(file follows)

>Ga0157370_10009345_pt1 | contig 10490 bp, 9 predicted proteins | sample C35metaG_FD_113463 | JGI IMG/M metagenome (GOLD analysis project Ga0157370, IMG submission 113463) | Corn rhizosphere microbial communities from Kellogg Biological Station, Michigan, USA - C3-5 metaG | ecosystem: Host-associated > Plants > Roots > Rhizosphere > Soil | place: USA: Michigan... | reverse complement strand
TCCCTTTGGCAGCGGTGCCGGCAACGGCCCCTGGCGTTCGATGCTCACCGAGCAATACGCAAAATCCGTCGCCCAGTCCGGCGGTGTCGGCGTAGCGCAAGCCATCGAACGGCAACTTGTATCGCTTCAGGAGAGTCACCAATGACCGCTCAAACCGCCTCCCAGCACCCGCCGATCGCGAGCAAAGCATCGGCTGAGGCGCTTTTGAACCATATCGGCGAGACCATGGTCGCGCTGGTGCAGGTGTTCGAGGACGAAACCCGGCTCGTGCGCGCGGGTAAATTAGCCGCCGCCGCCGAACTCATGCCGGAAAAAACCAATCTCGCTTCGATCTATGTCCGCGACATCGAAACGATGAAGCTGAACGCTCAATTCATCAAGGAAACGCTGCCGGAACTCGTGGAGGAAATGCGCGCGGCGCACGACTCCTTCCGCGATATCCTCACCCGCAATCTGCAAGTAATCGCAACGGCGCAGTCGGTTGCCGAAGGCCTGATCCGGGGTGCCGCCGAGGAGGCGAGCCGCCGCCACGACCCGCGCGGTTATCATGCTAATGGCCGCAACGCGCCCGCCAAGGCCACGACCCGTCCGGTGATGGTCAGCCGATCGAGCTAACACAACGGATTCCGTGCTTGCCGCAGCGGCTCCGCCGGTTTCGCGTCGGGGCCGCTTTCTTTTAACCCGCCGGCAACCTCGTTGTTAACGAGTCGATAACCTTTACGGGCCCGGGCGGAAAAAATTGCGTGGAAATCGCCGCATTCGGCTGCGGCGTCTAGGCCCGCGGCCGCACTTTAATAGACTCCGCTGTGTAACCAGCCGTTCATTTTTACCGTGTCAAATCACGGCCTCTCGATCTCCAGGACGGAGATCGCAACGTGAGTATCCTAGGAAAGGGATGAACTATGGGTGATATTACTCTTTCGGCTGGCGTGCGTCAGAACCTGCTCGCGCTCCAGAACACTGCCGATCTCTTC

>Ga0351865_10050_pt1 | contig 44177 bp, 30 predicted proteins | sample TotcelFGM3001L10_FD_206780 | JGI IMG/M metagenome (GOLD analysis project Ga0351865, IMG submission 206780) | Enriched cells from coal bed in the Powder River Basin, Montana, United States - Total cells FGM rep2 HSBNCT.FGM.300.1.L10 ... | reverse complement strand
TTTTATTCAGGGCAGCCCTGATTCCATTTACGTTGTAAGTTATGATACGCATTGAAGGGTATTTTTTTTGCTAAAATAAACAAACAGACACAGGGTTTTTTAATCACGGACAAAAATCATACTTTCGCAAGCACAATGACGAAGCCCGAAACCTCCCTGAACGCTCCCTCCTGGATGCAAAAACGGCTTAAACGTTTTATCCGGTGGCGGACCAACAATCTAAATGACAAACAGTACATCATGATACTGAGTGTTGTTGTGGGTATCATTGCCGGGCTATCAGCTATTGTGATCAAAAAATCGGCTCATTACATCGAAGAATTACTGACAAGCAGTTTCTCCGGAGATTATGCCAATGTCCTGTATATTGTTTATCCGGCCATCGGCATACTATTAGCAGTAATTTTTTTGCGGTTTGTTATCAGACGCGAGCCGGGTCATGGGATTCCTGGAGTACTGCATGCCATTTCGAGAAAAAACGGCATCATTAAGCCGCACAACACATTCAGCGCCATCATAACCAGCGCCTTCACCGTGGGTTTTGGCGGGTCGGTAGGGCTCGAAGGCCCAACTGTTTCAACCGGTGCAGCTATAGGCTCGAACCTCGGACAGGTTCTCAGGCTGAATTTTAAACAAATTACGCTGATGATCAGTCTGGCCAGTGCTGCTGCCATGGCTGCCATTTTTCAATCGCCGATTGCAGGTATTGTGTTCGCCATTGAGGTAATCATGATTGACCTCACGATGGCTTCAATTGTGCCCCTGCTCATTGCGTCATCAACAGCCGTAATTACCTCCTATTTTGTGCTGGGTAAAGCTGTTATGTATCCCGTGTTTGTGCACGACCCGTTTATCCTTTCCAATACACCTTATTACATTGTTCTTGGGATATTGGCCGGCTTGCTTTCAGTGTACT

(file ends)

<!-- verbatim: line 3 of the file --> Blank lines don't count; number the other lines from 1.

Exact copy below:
>Ga0351865_10050_pt1 | contig 44177 bp, 30 predicted proteins | sample TotcelFGM3001L10_FD_206780 | JGI IMG/M metagenome (GOLD analysis project Ga0351865, IMG submission 206780) | Enriched cells from coal bed in the Powder River Basin, Montana, United States - Total cells FGM rep2 HSBNCT.FGM.300.1.L10 ... | reverse complement strand